In From the Archives this week we carry on where we left off at the end of July in our chronological journey through the Czech Radio archives. We had reached the point just after the end of World War Two; after the initial euphoria, the hard work of rebuilding the country began: not least at the Czechoslovak Radio building itself, which had been shot to pieces in the Prague Uprising and received a direct hit from a German aerial torpedo.
“Congratulations to all my radio colleagues for what we have achieved through our work together, and for working to heal the wounds left by the German enemy. Thanks to all the workers, craftsmen and other colleagues who have helped to renovate our main entrance. Long live Czechoslovak Radio and our beloved republic!”
Another step on the road to normality was the re-election in June 1946 – with the overwhelming support of parliament - of Edvard Beneš as president. He had spent six years as president in exile in Britain and in the months immediately after the war had ruled by decree. For the first time radio broadcast the president’s swearing-in ceremony live.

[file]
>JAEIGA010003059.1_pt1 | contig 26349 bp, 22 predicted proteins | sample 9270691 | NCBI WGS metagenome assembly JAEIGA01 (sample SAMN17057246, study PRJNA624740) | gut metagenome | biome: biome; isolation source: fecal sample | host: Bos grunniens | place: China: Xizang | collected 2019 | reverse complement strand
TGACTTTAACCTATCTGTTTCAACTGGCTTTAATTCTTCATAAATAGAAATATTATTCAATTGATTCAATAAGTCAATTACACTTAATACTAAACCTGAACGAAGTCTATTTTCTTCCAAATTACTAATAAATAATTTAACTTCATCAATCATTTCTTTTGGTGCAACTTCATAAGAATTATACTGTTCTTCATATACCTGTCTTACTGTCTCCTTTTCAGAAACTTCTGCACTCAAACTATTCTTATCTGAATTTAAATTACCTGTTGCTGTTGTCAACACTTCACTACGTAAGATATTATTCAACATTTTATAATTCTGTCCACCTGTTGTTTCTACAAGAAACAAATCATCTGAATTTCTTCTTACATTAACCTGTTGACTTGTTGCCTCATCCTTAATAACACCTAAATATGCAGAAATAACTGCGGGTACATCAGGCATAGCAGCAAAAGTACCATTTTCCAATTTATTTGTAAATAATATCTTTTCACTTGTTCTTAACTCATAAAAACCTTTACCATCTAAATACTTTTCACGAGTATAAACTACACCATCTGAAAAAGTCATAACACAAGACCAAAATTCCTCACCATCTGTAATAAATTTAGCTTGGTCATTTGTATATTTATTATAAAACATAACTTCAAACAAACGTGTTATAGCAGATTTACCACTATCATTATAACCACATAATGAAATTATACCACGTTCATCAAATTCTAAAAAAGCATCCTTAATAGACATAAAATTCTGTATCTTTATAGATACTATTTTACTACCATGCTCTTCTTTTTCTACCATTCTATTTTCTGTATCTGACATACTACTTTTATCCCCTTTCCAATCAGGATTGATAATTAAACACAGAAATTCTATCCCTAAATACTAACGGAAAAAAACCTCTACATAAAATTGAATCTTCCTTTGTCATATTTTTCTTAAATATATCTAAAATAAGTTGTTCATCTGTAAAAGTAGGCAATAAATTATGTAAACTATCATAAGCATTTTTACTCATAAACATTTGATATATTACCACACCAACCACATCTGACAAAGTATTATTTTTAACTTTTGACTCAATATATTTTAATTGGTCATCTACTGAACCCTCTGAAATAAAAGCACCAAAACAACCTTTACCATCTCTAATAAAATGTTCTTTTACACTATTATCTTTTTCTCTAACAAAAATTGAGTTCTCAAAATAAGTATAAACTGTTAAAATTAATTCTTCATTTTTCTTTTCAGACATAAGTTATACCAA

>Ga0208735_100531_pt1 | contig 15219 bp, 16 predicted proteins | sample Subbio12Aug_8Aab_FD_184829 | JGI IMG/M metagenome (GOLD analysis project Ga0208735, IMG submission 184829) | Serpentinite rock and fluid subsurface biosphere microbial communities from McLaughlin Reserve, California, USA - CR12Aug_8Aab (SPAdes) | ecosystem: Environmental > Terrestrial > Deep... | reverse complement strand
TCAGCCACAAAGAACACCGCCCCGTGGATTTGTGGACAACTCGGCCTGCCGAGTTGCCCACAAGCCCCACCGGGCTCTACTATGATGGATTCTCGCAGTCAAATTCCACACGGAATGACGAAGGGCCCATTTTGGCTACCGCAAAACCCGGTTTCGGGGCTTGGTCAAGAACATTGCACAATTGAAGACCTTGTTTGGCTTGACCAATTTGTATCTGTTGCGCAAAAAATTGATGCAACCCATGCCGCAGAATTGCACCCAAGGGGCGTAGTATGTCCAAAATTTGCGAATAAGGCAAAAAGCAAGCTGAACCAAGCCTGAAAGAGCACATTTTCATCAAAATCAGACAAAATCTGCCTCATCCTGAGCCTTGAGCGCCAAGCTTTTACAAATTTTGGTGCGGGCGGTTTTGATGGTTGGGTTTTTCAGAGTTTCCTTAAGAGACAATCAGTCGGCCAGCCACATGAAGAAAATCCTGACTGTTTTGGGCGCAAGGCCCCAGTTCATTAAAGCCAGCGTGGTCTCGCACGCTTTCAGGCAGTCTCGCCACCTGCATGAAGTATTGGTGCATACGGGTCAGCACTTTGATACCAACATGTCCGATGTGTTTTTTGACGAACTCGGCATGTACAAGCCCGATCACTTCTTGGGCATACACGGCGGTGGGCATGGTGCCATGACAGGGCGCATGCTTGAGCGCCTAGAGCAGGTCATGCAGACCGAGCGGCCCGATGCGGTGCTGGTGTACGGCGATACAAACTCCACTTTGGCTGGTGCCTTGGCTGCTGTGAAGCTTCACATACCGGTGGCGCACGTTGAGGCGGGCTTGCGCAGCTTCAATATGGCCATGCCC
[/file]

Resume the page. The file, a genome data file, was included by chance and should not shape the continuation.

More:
“I swear on my honour and conscience that I shall work for the wellbeing of the republic and her people and observe the constitution and other laws.”
Some places, like the villages of Lidice and Ležáky, which had been wiped off the map during the German occupation, could never return to normal. But even in Lidice, the widows of the nearly two hundred men who had been murdered were gradually returning home, and the two pilots from the village who had served in Britain’s Royal Air Force during the war, also came back. One of them, Josef Horák, who had lost seventeen members of his immediate family, brought with him his young English wife and their two children. They took part in a special Christmas broadcast, on Christmas Eve 1946.
Wynne Horák: “Come over here, dear. We want you to say a few words into the microphone.”
Child: “What is a microphone?”
Wynne Horák: “If you speak into it, people who are not in this room can hear you.”
Child: “Merry Christmas to you, the big wide world!”
Behind the illusion that Czechoslovakia was returning to normal, other things were happening that remind us that times were still turbulent. To this day, the expulsion of almost the entire German-speaking population of Czechoslovakia in the immediate aftermath of the war remains highly controversial, and there were also many signs that the country’s democracy was far from secure. But more of that in the coming weeks.
Prague Uprising: How the last German-held capital fought for freedom
Major new residential and office district to go up in Prague’s Hagibor district
From underground bunkers to “Fire Mountain”: how Prague’s poorest have lived over the centuries
Czech hiking trails mark 130 years
Rainbow Map of Europe shows relative position of sexual minorities worsening in Czechia